manufacturing business in board pine, in western Canada and
Michigan. Their head office was in Toronto, with branches in
Montreal and Quebec. They held valuable timber limits in various
parts of Canada, and still have important interests in [this
respect, as well as others in gold, silver, lead and copper, both in
Canada and in the United States. The firm still manufactures timber
for the Quebec market, its product being handled by The McArthur
Export Company, in Quebec City. Its specialty, board pine, has been
always recognized as superior and is well known in all consuming
The eldest brother
of the family, Archibald McArthur, with his sons, is engaged, in a
limited way, in the manufacture of mixed varieties of square timber
for the Quebec market, at Lancaster, Glengarry County, Ontario,
where the Canadian branch of the family originated.
Under the name of
The McArthur Bros. Co., Limited, Peter McArthur conducts a large
enterprise in lumber in Detroit, Michigan.
Rathbun, late president of the Rathbun Company, of Deseronto,
Ontario, was born in 1842 at Auburn, New York. During his youth his
father, Hugo B. Rathbun, left the United States to engage in the
lumbering industry in eastern Ontario. He started a small sawmill at
Mill Point, now the town of Deseronto, on the Bay of Quint6.
E. W. Rathbun,
after having received a first-class business training in New York,
joined his father. The industry soon attained large proportions and
expanded in many directions. In 1884 it was incorporated as the
Rathbun Company, with E. W. Rathbun as president. The company
established sawmill plants at Gravenhurst, Lindsay, Campbellford,
Tweed, Bancroft, Fenelon.Falls and Manitoulin Island. Other branches
of industry were added and operated from time to time as
auxiliaries, either by the Rathbun Company or other corporations
closely affiliated with it and controlled by Mr. Rathbun. These
included a sash and door factory doing a very large export trade,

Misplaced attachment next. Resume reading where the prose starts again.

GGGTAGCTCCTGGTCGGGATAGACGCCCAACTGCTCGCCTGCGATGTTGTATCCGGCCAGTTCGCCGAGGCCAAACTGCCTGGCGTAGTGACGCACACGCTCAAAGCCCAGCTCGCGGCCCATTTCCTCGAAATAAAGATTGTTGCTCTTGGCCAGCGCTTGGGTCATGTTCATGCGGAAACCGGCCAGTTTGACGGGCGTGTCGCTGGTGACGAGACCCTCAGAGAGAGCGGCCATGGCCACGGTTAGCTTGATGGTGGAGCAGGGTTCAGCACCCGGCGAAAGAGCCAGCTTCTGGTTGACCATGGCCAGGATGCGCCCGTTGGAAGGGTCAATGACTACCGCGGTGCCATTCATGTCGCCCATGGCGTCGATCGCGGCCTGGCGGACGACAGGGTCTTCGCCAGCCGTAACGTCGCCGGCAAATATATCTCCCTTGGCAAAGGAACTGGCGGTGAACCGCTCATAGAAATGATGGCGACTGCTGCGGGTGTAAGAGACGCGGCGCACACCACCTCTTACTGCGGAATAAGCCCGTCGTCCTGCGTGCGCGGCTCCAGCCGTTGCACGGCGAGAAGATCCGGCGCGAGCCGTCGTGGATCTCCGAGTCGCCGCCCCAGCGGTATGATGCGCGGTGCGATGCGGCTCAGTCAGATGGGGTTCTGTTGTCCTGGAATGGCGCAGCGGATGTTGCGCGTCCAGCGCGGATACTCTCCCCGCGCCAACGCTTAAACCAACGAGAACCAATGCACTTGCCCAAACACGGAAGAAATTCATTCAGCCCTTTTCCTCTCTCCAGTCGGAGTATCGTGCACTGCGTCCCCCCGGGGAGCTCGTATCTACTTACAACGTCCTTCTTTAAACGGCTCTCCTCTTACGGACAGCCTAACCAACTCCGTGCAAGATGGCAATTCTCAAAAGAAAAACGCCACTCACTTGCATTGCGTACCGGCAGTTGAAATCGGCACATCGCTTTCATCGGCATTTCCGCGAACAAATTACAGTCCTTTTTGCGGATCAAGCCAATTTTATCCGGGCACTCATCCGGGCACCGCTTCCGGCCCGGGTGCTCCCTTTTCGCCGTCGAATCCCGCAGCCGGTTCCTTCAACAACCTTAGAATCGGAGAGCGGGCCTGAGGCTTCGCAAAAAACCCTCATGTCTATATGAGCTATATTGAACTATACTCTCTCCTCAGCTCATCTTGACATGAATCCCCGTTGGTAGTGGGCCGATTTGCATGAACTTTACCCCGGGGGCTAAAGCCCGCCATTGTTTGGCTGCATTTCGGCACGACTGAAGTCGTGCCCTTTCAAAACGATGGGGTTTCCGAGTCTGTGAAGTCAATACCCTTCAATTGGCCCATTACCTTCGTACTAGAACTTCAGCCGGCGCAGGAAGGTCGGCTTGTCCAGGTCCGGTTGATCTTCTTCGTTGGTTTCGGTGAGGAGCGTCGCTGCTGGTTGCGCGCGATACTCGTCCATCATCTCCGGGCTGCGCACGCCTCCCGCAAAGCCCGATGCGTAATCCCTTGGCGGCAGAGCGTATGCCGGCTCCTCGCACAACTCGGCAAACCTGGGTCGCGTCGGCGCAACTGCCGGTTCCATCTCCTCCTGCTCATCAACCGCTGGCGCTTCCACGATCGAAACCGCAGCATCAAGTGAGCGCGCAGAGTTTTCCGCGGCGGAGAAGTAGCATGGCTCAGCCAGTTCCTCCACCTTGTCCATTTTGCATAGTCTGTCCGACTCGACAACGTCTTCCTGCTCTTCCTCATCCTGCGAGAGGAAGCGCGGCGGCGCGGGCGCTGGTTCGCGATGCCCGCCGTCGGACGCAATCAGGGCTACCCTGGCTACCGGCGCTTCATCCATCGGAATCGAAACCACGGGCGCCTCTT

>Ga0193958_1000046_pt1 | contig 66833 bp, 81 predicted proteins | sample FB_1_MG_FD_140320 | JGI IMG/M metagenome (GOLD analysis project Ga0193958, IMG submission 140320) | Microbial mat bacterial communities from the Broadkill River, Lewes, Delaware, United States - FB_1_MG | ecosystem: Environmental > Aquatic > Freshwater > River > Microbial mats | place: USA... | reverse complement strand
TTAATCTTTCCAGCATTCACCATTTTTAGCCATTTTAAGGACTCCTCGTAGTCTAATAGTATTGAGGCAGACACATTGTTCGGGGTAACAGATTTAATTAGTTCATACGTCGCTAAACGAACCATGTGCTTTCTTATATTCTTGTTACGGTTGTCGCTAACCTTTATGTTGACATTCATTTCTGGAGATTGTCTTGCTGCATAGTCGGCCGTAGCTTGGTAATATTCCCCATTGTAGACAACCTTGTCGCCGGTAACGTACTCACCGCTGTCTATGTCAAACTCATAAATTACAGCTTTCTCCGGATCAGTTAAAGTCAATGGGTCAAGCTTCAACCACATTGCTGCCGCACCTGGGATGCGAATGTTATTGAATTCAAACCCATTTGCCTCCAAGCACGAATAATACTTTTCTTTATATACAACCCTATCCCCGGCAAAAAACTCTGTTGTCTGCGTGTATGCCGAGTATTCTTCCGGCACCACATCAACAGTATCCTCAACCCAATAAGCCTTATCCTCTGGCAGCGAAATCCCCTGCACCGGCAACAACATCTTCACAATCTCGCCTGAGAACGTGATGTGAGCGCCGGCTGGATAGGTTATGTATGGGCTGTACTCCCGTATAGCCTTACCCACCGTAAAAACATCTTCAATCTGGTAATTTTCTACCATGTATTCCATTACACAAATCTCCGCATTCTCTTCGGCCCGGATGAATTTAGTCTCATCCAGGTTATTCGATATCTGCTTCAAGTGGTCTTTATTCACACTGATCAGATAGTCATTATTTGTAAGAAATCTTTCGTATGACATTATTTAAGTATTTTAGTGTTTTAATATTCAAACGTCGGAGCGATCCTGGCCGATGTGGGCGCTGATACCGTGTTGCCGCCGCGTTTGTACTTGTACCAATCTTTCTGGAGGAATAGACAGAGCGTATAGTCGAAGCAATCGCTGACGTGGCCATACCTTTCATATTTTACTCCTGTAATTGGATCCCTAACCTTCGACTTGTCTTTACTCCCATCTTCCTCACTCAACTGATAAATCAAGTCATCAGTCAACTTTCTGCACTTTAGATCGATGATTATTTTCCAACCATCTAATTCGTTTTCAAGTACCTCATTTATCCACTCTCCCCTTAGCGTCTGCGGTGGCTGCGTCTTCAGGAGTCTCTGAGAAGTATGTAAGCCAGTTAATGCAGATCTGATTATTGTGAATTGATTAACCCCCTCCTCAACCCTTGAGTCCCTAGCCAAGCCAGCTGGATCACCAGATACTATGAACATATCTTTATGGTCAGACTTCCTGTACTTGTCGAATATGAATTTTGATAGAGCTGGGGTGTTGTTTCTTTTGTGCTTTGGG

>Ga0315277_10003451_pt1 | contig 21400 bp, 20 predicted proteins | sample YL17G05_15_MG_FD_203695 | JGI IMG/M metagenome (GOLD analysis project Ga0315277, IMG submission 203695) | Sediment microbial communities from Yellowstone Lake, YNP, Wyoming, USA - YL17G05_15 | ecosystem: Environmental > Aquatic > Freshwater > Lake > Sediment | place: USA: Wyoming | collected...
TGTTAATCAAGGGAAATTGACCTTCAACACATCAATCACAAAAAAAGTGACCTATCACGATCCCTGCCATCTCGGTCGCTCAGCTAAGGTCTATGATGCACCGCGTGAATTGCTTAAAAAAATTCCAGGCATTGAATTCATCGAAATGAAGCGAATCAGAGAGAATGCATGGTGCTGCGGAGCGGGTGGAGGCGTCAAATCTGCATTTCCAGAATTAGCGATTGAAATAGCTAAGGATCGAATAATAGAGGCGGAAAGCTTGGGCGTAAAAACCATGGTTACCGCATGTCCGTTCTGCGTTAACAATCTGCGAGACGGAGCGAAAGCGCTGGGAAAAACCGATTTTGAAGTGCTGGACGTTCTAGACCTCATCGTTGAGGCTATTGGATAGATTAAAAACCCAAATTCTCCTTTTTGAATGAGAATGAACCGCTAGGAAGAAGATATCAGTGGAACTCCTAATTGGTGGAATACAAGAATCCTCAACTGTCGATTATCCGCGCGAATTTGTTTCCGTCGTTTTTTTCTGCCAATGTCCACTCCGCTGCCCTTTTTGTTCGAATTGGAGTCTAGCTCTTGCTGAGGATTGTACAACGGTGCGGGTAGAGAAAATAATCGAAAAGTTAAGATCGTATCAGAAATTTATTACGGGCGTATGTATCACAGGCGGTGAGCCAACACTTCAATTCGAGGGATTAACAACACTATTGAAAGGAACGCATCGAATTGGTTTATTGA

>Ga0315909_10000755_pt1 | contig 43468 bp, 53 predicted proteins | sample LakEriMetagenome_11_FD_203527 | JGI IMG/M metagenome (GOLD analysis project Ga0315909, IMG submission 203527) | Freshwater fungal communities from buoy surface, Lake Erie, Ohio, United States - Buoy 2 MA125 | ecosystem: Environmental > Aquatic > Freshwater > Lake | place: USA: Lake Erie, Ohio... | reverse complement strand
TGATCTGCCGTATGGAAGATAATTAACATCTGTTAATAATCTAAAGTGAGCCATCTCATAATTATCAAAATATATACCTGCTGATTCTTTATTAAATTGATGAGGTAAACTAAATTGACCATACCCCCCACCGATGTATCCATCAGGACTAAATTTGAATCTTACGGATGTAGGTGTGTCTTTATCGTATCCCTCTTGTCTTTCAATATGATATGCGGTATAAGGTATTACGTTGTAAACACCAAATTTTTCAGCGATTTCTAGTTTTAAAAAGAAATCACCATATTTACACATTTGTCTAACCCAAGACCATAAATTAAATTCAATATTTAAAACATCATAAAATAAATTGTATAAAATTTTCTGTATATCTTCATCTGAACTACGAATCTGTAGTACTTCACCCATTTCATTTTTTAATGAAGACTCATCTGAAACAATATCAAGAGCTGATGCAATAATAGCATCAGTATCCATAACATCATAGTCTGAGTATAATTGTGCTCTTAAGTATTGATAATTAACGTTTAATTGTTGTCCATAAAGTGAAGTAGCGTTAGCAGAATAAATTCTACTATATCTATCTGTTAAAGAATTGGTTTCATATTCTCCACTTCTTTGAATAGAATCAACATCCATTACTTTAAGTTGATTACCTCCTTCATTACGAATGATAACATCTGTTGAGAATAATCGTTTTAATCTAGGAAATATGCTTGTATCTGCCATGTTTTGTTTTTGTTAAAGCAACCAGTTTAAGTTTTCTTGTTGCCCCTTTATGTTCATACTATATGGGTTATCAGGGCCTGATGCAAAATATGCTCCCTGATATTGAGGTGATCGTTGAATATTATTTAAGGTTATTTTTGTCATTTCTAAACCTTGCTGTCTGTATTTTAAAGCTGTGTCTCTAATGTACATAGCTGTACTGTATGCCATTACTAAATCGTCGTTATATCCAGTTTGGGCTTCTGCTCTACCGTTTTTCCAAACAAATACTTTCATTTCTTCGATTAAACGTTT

charcoal kilns to utilize the byproducts of lumbering, cement works,
etc. The Rathbun Company is also in the lumber and coal carrying
trade, owns a dry dock and ship yard and has extensive car shops.
The stockholders are proprietors of the Bay of Quint6 railway,
eighty-four miles in length. These and other diversified industries
aid each other and have built up a flourishing industrial community.
The company owns about 350,000 acres of government timber limits in
addition to 60,000 acres of timbered land in fee simple.
Mr. Rathbun was a
firm believer in the necessity of conserving the forest as a
permanent source of supply, and the extensive limits under his
control were worked on economical principles with a view to avoiding
waste and preserving the younger growth of trees with an eye to
future requirements. He had made a close study of the question, and
was appointed a member of the Ontario Forestry Commission in 1897,
in which capacity he brought his practical experience as a lumberman
to bear upon the problems submitted. The report of this body had an
important influence upon the policy since pursued by the Government.
Mr. Rathbun, who
died November 24, 1903, was a many-sided man of tireless energy and
liberal culture, and took a keen, practical interest in all public
THE HUEDMAN FAMILY.
Robert Hurdman, of
Ottawa, was the youngest and surviving member of the original
Hurdman family, consisting of five brothers, William, Charles, John,
George and Robert, who were prominently identified for a half
century with the lumber trade of the Ottawa Valley. Their father was
Charles Hurdman, who emigrated from Ireland in 1818, and settled in
Robert Hurdman was
born in 1830, and in connection with his brothers operated
extensively in the square timber trade on the Peta-wawa River,
Ontario, their first operations being in 1866. In 1872 limits were
purchased in the Kippewa district, and in 1879 they began to get out